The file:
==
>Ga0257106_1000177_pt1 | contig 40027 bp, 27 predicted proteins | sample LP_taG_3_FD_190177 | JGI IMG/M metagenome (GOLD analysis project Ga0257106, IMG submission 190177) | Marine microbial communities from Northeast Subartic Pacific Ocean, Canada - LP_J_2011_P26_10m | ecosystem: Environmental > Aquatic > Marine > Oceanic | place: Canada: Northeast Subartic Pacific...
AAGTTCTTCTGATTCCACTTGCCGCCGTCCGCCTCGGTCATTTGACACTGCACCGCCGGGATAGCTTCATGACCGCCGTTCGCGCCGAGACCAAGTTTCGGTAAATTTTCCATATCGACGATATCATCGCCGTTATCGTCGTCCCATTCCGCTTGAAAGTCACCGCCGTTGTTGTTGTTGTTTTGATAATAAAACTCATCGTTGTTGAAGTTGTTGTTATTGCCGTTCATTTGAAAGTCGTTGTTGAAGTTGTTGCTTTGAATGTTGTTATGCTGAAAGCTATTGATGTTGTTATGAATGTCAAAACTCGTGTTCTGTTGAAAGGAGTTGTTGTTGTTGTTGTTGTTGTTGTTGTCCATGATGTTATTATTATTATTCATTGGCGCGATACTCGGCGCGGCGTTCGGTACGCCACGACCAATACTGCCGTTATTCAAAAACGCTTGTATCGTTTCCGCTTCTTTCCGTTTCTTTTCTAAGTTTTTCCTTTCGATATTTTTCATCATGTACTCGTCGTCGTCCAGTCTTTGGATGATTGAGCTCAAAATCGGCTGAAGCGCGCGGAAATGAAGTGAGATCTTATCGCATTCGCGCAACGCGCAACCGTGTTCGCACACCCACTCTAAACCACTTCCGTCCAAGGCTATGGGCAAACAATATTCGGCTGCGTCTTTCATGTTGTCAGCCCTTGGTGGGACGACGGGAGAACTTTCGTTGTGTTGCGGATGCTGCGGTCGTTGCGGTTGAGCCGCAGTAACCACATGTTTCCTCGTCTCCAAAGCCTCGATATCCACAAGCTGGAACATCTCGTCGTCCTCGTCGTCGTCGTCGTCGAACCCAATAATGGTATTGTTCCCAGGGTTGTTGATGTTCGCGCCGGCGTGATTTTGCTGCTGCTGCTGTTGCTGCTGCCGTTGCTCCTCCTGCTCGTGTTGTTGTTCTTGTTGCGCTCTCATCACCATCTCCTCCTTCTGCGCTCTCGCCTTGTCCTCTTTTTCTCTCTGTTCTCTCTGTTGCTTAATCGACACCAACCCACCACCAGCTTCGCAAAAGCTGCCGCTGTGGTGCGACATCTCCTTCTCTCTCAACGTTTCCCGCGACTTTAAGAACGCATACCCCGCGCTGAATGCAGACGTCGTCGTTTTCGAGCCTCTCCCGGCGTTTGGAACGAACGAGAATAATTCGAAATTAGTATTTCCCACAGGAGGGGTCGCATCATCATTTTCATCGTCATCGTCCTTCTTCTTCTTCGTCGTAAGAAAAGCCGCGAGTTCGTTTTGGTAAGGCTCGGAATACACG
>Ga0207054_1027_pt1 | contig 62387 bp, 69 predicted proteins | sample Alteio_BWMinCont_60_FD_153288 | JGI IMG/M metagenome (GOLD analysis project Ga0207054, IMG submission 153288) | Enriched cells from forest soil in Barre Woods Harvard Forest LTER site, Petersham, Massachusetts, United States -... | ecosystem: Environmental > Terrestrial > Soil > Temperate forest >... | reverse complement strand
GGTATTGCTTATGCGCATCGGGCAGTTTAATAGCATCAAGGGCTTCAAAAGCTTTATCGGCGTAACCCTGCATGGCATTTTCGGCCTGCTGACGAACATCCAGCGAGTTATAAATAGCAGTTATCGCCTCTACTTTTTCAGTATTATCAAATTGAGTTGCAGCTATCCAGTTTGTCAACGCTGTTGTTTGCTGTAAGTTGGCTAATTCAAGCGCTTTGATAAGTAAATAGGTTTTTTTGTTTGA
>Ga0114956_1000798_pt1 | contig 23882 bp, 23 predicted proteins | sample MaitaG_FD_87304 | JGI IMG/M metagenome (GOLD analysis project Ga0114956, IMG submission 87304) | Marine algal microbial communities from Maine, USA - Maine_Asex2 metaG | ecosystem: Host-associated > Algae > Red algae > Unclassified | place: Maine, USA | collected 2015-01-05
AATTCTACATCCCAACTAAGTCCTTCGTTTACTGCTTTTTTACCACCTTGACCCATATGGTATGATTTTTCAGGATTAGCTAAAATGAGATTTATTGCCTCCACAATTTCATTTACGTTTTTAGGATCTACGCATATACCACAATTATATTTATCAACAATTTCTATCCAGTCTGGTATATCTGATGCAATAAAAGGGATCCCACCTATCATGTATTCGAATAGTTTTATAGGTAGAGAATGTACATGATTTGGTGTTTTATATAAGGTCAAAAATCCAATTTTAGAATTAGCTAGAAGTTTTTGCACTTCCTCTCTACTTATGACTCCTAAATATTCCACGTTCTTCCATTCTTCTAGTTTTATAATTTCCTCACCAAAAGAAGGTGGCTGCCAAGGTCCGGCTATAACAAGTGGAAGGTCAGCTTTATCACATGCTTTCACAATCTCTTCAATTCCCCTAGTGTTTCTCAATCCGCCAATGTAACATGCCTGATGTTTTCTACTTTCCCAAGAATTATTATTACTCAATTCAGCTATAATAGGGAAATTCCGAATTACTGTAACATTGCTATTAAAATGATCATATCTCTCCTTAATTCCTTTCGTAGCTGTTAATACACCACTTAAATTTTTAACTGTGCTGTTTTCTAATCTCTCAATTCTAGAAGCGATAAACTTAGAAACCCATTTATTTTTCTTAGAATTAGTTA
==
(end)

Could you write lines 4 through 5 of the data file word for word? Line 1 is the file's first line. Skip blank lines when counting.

GGTATTGCTTATGCGCATCGGGCAGTTTAATAGCATCAAGGGCTTCAAAAGCTTTATCGGCGTAACCCTGCATGGCATTTTCGGCCTGCTGACGAACATCCAGCGAGTTATAAATAGCAGTTATCGCCTCTACTTTTTCAGTATTATCAAATTGAGTTGCAGCTATCCAGTTTGTCAACGCTGTTGTTTGCTGTAAGTTGGCTAATTCAAGCGCTTTGATAAGTAAATAGGTTTTTTTGTTTGA
>Ga0114956_1000798_pt1 | contig 23882 bp, 23 predicted proteins | sample MaitaG_FD_87304 | JGI IMG/M metagenome (GOLD analysis project Ga0114956, IMG submission 87304) | Marine algal microbial communities from Maine, USA - Maine_Asex2 metaG | ecosystem: Host-associated > Algae > Red algae > Unclassified | place: Maine, USA | collected 2015-01-05